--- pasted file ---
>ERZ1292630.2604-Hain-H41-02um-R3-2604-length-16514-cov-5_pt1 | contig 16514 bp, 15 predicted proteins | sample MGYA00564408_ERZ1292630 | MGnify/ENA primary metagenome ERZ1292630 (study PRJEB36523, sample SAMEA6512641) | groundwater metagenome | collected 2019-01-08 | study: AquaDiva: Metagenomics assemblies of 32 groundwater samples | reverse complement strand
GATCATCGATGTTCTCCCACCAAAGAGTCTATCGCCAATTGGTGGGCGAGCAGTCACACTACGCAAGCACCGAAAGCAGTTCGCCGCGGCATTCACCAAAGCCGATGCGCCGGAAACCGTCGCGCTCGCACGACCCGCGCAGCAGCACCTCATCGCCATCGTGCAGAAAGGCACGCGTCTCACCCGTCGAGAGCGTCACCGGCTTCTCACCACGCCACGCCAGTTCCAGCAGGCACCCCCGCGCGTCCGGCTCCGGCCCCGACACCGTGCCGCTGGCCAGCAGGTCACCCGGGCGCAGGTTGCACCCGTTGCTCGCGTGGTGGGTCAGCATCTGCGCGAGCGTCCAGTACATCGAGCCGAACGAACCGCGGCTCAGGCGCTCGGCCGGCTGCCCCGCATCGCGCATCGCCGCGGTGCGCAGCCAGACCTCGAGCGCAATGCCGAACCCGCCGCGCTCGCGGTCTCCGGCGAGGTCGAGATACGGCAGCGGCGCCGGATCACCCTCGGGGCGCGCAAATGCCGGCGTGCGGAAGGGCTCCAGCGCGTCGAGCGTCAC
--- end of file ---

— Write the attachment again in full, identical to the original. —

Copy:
>ERZ1292630.2604-Hain-H41-02um-R3-2604-length-16514-cov-5_pt1 | contig 16514 bp, 15 predicted proteins | sample MGYA00564408_ERZ1292630 | MGnify/ENA primary metagenome ERZ1292630 (study PRJEB36523, sample SAMEA6512641) | groundwater metagenome | collected 2019-01-08 | study: AquaDiva: Metagenomics assemblies of 32 groundwater samples | reverse complement strand
GATCATCGATGTTCTCCCACCAAAGAGTCTATCGCCAATTGGTGGGCGAGCAGTCACACTACGCAAGCACCGAAAGCAGTTCGCCGCGGCATTCACCAAAGCCGATGCGCCGGAAACCGTCGCGCTCGCACGACCCGCGCAGCAGCACCTCATCGCCATCGTGCAGAAAGGCACGCGTCTCACCCGTCGAGAGCGTCACCGGCTTCTCACCACGCCACGCCAGTTCCAGCAGGCACCCCCGCGCGTCCGGCTCCGGCCCCGACACCGTGCCGCTGGCCAGCAGGTCACCCGGGCGCAGGTTGCACCCGTTGCTCGCGTGGTGGGTCAGCATCTGCGCGAGCGTCCAGTACATCGAGCCGAACGAACCGCGGCTCAGGCGCTCGGCCGGCTGCCCCGCATCGCGCATCGCCGCGGTGCGCAGCCAGACCTCGAGCGCAATGCCGAACCCGCCGCGCTCGCGGTCTCCGGCGAGGTCGAGATACGGCAGCGGCGCCGGATCACCCTCGGGGCGCGCAAATGCCGGCGTGCGGAAGGGCTCCAGCGCGTCGAGCGTCAC